The City of Concord’s Council Committee on Policy Development & Internal Operations will hold a special meeting to discuss the banning of aggressive & captive audience panhandling throughout the city.
According to the staff report, “staff is recommending that this Council Committee consider an ordinance prohibiting aggressive panhandling throughout the City, and also prohibiting panhandling (solicitation) of any kind in certain key locations—such as Automatic Teller Machines (ATMs), seating sections of restaurants, retail business entranceways, and public transportation stops—where the targets are placed in a “captive audience” setting.”
While the Concord Police Department does not maintain statistics on aggressive panhandling, during Fiscal Year 2012-13, the Department received a total of 1,928 homeless-related calls for service, and of that number, an estimated 15-20 percent of those calls involved some type of panhandling complaint.
The City’s top locations for panhandling-related complaints are:
- Safeway (Willow Pass Rd.)
- Todos Santos Plaza
- Park N Shop
- Food Maxx (Clayton Rd.)
- Staples (Treat Blvd.)
The City says “aggressive panhandling directed at residents and visitors to the City of Concord unquestionably threatens their safety and welfare. Aggressive panhandling also undermines the public’s inherent right to use and enjoy public places without being accosted by persons demanding money or goods in a forceful manner. The actions of aggressive panhandlers likewise can create a climate of intimidation and anxiety among members of the public, who when confronted legitimately fear harm if they refuse to give in to the solicitations of individuals engaged in this type of conduct.”
Panhandling has been deemed by both state and federal courts as protected expressive activity under the First Amendment and the “liberty of speech” provisions of the California Constitution. Nevertheless, in 2000 the California Supreme Court held that limited, content neutral local bans on aggressive panhandling and captive audience solicitation constitute reasonable time, place and manner restrictions, and therefore are lawful.
Under the proposed ordinance, panhandling of any nature, aggressive or otherwise, would with certain exceptions be barred in the following “captive audience” locations:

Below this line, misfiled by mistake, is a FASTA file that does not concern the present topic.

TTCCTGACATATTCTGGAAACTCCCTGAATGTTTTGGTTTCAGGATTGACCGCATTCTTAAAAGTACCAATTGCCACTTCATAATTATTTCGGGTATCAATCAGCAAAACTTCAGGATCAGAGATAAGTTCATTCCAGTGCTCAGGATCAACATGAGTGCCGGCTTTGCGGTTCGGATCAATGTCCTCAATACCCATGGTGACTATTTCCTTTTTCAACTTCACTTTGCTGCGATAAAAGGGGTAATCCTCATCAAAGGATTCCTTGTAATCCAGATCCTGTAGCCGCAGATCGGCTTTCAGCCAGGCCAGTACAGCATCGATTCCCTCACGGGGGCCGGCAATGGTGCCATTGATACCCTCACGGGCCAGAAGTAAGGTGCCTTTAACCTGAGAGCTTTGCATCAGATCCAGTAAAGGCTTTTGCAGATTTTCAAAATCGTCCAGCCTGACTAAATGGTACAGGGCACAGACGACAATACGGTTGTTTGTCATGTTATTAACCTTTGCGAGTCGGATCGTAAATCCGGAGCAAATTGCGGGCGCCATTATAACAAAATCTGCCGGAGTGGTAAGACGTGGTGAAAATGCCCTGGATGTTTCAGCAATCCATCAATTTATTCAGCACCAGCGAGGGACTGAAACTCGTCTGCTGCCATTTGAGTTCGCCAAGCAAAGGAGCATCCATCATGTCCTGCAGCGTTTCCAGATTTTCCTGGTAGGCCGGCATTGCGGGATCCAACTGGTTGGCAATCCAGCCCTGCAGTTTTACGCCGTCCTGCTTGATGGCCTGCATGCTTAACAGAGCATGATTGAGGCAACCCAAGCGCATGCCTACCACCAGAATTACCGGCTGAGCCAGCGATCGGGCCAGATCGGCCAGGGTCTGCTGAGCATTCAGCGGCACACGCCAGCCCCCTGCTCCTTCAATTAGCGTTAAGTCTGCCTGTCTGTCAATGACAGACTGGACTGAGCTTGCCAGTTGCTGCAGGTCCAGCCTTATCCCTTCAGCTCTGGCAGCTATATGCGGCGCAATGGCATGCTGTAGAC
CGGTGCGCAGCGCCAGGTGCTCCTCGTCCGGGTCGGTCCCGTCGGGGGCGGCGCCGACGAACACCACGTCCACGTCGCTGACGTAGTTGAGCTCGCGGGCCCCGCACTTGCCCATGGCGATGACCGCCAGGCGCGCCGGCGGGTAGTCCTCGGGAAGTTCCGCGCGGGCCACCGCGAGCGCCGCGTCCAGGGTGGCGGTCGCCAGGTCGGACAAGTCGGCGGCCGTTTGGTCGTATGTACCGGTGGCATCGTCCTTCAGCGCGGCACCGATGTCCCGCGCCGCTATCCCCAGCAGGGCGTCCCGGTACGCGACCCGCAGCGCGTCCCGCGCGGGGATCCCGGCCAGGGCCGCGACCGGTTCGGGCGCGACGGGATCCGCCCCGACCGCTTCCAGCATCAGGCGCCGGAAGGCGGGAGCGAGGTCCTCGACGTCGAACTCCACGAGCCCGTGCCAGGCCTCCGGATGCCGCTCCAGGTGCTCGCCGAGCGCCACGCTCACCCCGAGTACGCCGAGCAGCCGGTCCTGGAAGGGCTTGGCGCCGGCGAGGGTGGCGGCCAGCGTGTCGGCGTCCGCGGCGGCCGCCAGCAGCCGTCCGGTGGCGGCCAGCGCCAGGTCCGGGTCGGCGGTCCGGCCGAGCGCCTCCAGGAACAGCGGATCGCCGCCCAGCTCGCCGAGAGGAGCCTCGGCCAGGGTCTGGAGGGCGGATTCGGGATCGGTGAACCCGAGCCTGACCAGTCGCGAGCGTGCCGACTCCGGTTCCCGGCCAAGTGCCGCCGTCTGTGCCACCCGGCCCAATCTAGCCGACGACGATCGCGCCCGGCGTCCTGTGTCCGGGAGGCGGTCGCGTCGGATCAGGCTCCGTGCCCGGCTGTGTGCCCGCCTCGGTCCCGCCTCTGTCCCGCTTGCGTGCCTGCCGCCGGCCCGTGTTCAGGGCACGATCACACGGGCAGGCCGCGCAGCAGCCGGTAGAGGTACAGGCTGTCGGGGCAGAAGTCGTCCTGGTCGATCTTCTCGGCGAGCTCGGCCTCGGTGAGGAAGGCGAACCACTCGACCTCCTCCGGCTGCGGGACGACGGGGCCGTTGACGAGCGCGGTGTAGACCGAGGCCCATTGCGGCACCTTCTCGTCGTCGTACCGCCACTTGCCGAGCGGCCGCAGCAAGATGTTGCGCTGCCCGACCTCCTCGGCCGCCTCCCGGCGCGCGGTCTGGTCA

- Within 25 feet of an ATM at any time when it is available for public use, or any bank, savings and loan association, credit union, check cashing business or similar retail financial business during its business hours.
- Within 15 feet of any entrance into or exit from any building open to the public, unless the authorized owner, manager, or supervisor of the business operating at the building grants permission to panhandle within the restricted area
- Within 25 feet of any designated or posted public transportation vehicle stop.
- In any outdoor or indoor dining area of a restaurant or other establishment serving food for immediate consumption if the person panhandling remains there after being asked to leave by the owner, manager, or supervisor (or their agent) of the restaurant or other food establishment, or by a peace officer, acting at the request of any of the persons specified above.
- In any parking lot or parking structure after dark (one half hour after sunset to one-half hour before sunrise).
- In any public place after dark.
In terms of enforcement, staff suggests that violations of the proposed ordinance be punished as an infraction with a sliding fine schedule, depending upon the number of violations within a given period. Above a certain number of violations (three violations by the same individual), the offending individual would be charged with a misdemeanor.
The meeting will be held on Monday September 16th at 5:30pm in the City Manager’s Conference Room.
If approved, the proposed ordinance would then go to the City Council for approval.